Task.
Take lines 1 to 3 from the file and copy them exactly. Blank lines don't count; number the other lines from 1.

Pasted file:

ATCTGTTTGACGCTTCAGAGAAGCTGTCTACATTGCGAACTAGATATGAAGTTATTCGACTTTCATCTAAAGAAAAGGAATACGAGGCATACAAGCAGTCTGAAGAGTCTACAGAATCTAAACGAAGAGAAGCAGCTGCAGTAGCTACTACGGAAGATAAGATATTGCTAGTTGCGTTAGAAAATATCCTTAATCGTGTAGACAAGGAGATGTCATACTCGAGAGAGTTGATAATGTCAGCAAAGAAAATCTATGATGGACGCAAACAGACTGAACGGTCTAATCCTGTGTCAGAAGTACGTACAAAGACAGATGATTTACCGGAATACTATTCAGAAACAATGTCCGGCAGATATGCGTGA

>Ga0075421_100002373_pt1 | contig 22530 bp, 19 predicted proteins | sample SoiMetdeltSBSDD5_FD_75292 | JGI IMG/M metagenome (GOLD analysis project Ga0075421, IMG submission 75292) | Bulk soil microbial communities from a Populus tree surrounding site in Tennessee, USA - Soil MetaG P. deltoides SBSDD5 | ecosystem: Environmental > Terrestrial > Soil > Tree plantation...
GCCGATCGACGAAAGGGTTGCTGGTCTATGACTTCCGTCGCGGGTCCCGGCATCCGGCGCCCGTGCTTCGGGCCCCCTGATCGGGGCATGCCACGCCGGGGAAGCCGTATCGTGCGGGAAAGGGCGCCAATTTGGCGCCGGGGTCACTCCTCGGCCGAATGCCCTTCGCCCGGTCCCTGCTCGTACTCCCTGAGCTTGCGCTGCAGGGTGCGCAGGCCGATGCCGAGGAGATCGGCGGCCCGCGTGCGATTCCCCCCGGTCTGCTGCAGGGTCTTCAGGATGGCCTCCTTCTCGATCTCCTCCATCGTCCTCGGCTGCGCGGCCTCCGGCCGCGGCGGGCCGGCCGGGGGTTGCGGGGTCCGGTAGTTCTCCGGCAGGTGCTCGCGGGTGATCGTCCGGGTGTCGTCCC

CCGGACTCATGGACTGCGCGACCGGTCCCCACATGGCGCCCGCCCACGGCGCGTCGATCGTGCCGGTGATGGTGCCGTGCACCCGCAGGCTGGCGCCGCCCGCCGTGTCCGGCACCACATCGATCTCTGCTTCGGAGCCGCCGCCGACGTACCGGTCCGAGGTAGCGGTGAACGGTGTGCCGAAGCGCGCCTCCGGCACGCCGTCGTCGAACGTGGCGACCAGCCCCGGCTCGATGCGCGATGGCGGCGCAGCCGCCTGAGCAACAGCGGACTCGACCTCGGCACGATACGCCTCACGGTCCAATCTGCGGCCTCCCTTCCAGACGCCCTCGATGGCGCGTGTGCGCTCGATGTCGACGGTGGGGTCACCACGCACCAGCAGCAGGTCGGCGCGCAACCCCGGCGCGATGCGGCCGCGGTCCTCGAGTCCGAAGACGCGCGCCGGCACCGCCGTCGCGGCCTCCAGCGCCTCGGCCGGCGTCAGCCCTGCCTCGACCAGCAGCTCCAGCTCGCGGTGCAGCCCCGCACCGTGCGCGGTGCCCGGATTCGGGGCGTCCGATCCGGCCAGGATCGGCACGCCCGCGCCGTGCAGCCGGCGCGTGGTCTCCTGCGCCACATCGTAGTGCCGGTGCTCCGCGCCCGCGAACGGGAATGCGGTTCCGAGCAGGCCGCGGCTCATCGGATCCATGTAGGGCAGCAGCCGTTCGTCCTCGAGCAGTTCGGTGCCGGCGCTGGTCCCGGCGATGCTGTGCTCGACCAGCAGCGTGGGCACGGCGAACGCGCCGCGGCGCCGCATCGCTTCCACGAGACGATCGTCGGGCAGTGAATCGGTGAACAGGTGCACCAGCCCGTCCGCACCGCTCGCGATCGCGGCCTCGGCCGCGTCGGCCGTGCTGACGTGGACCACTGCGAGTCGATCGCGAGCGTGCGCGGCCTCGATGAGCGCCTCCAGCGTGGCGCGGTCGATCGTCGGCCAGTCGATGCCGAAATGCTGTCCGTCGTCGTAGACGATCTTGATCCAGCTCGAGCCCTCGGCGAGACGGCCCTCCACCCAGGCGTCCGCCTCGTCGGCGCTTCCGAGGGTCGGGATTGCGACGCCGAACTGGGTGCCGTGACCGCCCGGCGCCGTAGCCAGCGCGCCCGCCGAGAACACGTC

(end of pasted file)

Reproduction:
ATCTGTTTGACGCTTCAGAGAAGCTGTCTACATTGCGAACTAGATATGAAGTTATTCGACTTTCATCTAAAGAAAAGGAATACGAGGCATACAAGCAGTCTGAAGAGTCTACAGAATCTAAACGAAGAGAAGCAGCTGCAGTAGCTACTACGGAAGATAAGATATTGCTAGTTGCGTTAGAAAATATCCTTAATCGTGTAGACAAGGAGATGTCATACTCGAGAGAGTTGATAATGTCAGCAAAGAAAATCTATGATGGACGCAAACAGACTGAACGGTCTAATCCTGTGTCAGAAGTACGTACAAAGACAGATGATTTACCGGAATACTATTCAGAAACAATGTCCGGCAGATATGCGTGA

>Ga0075421_100002373_pt1 | contig 22530 bp, 19 predicted proteins | sample SoiMetdeltSBSDD5_FD_75292 | JGI IMG/M metagenome (GOLD analysis project Ga0075421, IMG submission 75292) | Bulk soil microbial communities from a Populus tree surrounding site in Tennessee, USA - Soil MetaG P. deltoides SBSDD5 | ecosystem: Environmental > Terrestrial > Soil > Tree plantation...
GCCGATCGACGAAAGGGTTGCTGGTCTATGACTTCCGTCGCGGGTCCCGGCATCCGGCGCCCGTGCTTCGGGCCCCCTGATCGGGGCATGCCACGCCGGGGAAGCCGTATCGTGCGGGAAAGGGCGCCAATTTGGCGCCGGGGTCACTCCTCGGCCGAATGCCCTTCGCCCGGTCCCTGCTCGTACTCCCTGAGCTTGCGCTGCAGGGTGCGCAGGCCGATGCCGAGGAGATCGGCGGCCCGCGTGCGATTCCCCCCGGTCTGCTGCAGGGTCTTCAGGATGGCCTCCTTCTCGATCTCCTCCATCGTCCTCGGCTGCGCGGCCTCCGGCCGCGGCGGGCCGGCCGGGGGTTGCGGGGTCCGGTAGTTCTCCGGCAGGTGCTCGCGGGTGATCGTCCGGGTGTCGTCCC